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European Central Bank likely to end its negative interest rate experiment

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A sign reads "European Central Bank" in Frankfurt, Germany.

When the European Central Bank first pushed negative interest rates in 2014, it helped push the value of the euro lower and make European goods more attractive to foreign buyers. Daniel Roland/AFP via Getty Images

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The European Central Bank is signaling the end of its grand experiment with negative interest rates, which it started in 2014.

Some critics say that policymakers there kept rates too low for too long. That’s making it harder to combat inflation, which is hitting Europe just like it is the United States. But policymakers had their reasons. 

Most of us grew up in a world where if you put money in the bank, you’d get interest — maybe not a lot, but something. Think of negative interest rates as the opposite: You pay the bank to hold onto your money.

“The idea behind that is to make savings so unattractive that banks hand out more loans, and that households no longer save but start investing or just consuming,” said Carsten Brzeski at ING Research.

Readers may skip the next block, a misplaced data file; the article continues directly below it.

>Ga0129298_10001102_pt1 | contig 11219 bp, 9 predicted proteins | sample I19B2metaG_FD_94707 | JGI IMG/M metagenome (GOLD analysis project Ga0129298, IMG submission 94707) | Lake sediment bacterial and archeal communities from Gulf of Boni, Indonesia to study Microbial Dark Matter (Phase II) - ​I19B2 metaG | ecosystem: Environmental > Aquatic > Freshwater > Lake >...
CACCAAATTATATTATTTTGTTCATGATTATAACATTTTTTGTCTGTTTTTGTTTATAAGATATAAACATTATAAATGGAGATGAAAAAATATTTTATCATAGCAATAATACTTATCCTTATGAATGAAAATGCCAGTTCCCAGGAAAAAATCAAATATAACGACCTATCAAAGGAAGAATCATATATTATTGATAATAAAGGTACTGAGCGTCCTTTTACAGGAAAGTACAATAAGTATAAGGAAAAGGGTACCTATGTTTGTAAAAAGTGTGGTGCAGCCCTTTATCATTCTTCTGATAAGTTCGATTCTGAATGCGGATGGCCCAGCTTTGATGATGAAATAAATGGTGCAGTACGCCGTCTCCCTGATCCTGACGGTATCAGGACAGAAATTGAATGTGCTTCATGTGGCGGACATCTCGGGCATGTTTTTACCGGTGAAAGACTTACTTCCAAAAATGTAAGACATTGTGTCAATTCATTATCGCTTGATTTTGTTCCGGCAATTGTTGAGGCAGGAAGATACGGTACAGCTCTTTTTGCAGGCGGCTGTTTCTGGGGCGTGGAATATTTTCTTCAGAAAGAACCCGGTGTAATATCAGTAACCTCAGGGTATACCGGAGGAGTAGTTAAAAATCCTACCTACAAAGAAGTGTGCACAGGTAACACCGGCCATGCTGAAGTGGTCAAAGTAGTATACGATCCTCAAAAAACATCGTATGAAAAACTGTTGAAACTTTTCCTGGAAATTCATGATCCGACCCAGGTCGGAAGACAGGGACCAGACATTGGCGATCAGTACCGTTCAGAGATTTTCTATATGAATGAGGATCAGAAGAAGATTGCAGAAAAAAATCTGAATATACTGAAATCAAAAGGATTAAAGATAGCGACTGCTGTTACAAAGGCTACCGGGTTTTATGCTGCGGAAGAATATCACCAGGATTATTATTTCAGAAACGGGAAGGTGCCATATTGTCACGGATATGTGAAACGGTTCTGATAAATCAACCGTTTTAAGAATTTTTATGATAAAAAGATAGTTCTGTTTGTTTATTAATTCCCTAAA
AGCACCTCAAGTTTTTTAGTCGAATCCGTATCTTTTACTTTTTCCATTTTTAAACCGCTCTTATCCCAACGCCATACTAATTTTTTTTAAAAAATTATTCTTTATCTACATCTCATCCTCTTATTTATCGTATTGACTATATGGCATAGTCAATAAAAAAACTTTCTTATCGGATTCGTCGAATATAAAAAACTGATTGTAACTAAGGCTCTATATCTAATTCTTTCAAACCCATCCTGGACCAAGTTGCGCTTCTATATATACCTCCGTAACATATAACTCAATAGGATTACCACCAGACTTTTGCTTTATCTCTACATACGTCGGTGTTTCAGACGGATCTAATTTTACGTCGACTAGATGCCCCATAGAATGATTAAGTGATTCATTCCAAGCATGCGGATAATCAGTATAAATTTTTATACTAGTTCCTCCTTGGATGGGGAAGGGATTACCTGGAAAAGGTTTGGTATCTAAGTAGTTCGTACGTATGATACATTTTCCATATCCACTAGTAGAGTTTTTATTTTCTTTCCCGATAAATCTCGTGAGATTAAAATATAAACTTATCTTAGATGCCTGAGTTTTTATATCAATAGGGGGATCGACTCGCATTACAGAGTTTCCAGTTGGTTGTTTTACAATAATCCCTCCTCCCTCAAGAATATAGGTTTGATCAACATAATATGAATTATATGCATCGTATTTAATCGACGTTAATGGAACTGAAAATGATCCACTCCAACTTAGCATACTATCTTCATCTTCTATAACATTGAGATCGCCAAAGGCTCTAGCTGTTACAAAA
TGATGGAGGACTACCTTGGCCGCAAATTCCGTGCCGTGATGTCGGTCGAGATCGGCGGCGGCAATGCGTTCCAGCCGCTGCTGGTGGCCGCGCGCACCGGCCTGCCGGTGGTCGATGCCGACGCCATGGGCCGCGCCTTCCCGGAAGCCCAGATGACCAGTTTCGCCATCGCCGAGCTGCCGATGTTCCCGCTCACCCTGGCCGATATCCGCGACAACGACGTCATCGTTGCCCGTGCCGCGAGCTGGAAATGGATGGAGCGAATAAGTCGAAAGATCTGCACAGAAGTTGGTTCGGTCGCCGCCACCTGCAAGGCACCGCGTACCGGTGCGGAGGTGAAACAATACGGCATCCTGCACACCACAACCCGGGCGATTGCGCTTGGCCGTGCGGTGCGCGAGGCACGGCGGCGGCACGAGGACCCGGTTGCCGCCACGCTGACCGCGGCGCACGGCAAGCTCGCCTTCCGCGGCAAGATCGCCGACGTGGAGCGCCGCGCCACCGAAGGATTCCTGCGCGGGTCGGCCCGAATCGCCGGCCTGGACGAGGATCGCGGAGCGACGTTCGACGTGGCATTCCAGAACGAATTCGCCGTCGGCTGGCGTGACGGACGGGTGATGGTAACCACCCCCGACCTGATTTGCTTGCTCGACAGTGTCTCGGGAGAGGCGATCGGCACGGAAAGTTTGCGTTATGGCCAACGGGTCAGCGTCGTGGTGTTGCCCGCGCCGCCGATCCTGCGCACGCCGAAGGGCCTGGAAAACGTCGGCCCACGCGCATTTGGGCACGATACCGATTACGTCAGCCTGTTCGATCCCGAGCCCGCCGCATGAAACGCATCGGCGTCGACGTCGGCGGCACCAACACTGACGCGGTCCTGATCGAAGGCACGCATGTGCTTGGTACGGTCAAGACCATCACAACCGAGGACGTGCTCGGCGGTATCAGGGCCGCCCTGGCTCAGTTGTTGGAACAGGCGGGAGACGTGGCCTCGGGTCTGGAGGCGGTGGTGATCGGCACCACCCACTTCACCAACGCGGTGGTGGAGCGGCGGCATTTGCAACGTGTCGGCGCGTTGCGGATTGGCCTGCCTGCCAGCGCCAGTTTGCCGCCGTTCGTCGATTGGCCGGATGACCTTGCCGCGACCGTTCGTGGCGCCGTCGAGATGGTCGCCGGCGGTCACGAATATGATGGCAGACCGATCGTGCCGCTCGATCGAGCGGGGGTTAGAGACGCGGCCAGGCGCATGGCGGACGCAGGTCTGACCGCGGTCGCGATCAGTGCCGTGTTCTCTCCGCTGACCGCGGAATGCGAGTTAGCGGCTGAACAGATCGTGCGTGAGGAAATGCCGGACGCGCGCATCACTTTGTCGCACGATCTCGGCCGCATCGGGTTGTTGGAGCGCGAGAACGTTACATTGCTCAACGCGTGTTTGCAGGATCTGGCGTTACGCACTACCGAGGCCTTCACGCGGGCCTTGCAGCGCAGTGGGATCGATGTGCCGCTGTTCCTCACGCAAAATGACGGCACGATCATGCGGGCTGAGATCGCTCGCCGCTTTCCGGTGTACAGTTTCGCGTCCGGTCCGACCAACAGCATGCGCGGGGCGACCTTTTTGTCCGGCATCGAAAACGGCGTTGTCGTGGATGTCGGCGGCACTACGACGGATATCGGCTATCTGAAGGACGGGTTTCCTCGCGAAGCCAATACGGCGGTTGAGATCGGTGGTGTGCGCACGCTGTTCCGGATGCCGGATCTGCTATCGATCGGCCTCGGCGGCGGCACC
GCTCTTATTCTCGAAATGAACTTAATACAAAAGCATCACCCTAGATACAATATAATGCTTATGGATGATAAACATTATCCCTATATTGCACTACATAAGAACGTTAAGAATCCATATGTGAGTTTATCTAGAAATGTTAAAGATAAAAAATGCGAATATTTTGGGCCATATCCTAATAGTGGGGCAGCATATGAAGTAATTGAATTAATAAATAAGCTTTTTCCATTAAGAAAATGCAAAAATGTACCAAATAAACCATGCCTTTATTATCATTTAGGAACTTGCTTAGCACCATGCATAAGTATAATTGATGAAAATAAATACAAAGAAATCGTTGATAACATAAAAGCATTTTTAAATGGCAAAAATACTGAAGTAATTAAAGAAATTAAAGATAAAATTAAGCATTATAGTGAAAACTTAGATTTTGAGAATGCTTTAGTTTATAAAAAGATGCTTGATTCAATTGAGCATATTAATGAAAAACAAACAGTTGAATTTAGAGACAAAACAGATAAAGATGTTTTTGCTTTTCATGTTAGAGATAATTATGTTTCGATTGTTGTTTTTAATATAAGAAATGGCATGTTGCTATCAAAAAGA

Until 2014, when the European Central Bank became the first major central bank to try it, making interest rates negative seemed kind of like defying economic gravity.

“I think most of us thought, ‘You know, that’s a nice idea, but could never really happen,'” said David Wessel, a senior fellow at the Brookings Institution.

But it did happen, and it helped push the value of the euro lower. That, in turn, boosted the European economy by making its goods more attractive to foreign buyers. Just like the Federal Reserve, the European Central Bank is now trying to phase out access to easy money.

“ECB has a pretty tricky job here much, harder than the Federal Reserve,” Wessel said. “The Fed has a strong economy and too much inflation. Europe — in part because of what’s going on in Ukraine — has a weak economy and too much inflation.”

That means Europe’s central bank will probably move a lot more gingerly than policymakers here in the U.S., Wessel said.

And, according to Claus Vistesen at Pantheon Macroeconomics, economists will be watching for whether it can stick with a slow and steady approach. 

“If the ECB raises interest rates now, and then if you’re speaking six, nine months’ time, maybe they’re lowering interest rates again, that would be a disaster for the ECB,” Vistesen said.

It’s a real risk for the European Union economy, which is still dealing with the pandemic and a war just over its borders.

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